The latest example of Canadian politicians' (in)action in regard to real estate prices getting out of control is the recent decision by the B.C. Premier Christy Clark, to reject the idea of raising taxes for overseas investors -- despite a petition from her constituents that attracted some 25,000 signatures. "By moving foreign owners out of the market, housing prices will drop," she reasoned, voicing her concern about the (possible) loss of present homeowners' equity.
Many homeowners in Vancouver and Toronto have become "equity-millionaires" in the last few years due to unusually high appreciation of their homes thanks to persistently strong demand by foreign investors, mostly from China. In their haste to park their money overseas in a hurry, most of them don't even bother to make a trip to view their investments. The Wall Street Journal article, "The Mechanics of Moving Cash Out of China," reveals the clandestine, if not outright illegal ways that wealthy mainland Chinese are bringing their funds to Hong Kong, and from there on to other parts of the world. Most of it ends up invested in their favourite foreign destinations -- the US, Australia, and Canada. It is a crime for any mainland Chinese to bring more than $50,000 out of the country, but many wealthy Chinese are, nonetheless, smuggling out billions.
Transfer of money from Hong Kong to Canada is legal, but no one is really paying attention to its origin. It seems that for the B.C. Premier, our Federal Finance Minister Joe Oliver, and our Prime Minister Stephen Harper, the influx of dubiously obtained money from China is of little concern. In fact, judging from their latest comments, they seem to be quite content with it. A CTV News report from May 14 quoted Prime Minister Harper as saying that limiting foreign investment in housing is not something he is "contemplating at the current time."
One should wonder aloud if our Prime Minister knows that Canada's households now owe a staggering record 1.8 trillion! That in 1990, Canadians owed 85 cents per every dollar of annual disposable income, and today, that number has grown to a record $1.63. Canadians are financially stretched to the limit, barely able to cover their mortgage payments!
In stark contrast to our own politicians, Australians imposed stiff fees and, in some cases, restrictions to foreign investors buying their residential real estate.
UBC professor Paul Kershaw's recent study shows it now takes 25 to 34-year-old Canadians making median full-time earnings ten years to save for a down payment. In the 1970s, it was five years. This fact should be an eye opener to all our leaders, waking them up to the fact that encouraging foreign high bidders to buy our residential real estate is like putting out the fire with gasoline on our already overvalued homes.
Global migration trends are changing demographics on a large scale, so if we do not employ the right political safeguards right now, many middle-class Canadians may find themselves unable to equally co-exist with wealthy newcomers. All true citizens of Canada -- regardless of their colour, race, creed, gender or ethnic identity -- should become proactive. We should insist on getting the assurances of politicians running for any offices that looking after the interest of the traditional Canadian citizen must be the first and foremost thing on their agendas. Assuring our common well-being, and preserving our tradition, culture and heritage, should be of paramount importance for the years to come.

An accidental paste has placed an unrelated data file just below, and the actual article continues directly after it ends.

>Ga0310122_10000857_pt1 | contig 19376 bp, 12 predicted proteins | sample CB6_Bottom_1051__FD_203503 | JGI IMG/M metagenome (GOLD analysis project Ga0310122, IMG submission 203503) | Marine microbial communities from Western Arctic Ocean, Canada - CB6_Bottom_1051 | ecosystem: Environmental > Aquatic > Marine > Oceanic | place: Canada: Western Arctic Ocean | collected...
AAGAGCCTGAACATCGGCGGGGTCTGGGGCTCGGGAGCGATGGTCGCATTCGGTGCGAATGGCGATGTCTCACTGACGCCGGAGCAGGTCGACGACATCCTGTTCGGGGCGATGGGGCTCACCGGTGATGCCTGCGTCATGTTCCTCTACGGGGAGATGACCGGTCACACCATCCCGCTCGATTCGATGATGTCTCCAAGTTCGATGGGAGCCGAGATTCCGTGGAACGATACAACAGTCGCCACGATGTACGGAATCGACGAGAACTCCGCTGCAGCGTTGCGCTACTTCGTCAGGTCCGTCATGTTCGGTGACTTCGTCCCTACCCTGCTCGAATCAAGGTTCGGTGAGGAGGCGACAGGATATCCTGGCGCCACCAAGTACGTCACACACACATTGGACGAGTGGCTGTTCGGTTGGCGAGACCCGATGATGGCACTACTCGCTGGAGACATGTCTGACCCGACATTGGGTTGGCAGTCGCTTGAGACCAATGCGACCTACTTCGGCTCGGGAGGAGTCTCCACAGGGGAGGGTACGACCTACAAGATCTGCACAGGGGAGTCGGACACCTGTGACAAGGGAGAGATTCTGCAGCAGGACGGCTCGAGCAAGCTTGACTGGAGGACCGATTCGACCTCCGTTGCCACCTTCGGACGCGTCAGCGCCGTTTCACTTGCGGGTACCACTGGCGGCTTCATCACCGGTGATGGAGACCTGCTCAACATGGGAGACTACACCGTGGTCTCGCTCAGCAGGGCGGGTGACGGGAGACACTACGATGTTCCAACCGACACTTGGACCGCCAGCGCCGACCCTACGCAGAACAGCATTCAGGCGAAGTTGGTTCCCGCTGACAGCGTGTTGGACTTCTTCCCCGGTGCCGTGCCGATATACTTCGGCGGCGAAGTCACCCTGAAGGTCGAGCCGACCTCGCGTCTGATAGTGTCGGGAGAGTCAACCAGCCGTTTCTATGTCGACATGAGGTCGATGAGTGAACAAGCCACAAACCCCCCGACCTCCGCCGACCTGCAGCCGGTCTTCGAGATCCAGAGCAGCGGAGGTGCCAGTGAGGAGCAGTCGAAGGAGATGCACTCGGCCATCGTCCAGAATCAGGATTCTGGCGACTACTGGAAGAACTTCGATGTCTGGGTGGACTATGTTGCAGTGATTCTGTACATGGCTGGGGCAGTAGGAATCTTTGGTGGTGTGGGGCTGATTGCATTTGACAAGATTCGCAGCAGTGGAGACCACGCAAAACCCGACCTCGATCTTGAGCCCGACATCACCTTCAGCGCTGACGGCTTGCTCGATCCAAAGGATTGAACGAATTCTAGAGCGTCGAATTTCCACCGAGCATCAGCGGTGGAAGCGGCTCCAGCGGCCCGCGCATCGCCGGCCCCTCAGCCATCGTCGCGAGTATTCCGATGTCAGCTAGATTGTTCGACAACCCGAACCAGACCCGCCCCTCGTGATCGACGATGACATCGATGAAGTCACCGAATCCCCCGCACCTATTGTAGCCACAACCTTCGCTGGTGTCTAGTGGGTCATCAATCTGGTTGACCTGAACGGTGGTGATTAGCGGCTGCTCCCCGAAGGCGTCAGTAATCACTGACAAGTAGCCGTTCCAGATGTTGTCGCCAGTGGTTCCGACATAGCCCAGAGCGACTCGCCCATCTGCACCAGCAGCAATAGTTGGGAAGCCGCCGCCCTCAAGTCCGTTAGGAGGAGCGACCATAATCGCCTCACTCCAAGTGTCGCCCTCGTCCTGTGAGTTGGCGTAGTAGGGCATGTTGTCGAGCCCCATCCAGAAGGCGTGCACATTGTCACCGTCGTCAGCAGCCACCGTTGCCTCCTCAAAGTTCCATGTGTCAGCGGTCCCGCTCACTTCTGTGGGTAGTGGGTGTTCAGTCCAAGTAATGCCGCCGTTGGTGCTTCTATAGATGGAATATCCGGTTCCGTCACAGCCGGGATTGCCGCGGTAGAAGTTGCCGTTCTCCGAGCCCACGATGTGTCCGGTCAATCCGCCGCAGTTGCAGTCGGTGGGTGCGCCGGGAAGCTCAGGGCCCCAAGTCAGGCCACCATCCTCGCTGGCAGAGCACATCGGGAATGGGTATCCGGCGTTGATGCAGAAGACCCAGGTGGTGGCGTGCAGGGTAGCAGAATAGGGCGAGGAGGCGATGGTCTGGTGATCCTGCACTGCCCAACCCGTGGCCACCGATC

As for the concern about the equity of the owners that became "equity-millionaires" due to foreign demand and local speculation, those owners should realize that their paper equities will start vanishing at the next real estate slowdown or crash, so the only true beneficiaries of foreign monies coming through to buy real estate are mostly developers and to a lesser degree, the construction industry.
Developers in this country are not reinvesting their profits into building more affordable houses. In fact, seeing that ordinary rentals have gone up due to the depletion of traditional apartment buildings, and realizing that the pool of "suckers" buying 400 foot micro condos for several hundred thousand dollars is drying out and fast, some of them have already switched from building ownership-structure-challenged condos to expensive rental apartments. Ordinary Canadians may soon find out that they are not only unable to buy real estate, but they may soon have trouble being able to afford renting apartments.
Instead of assuming a passive role, our leaders should design housing policies that would severely restrict or outright forbid the sale of residential homes to foreigners. Instead of condos, building permits should be granted to developers building more affordable real estate and rental buildings. Their profit margins would not be two or three fold but ten to twenty thousand dollars per unit, a traditional norm. Some "fat cats" amongst them may not be enticed to stay in business but that would be a plus as they could be replaced by new developers and construction companies building on less expensive sites and/or lease-back government owned plots that have still not been sold out. Such new developers would make less profits but remain able to sustain their existence in the long run, maintain the construction industry going, and bring back affordable housing to Canadians.
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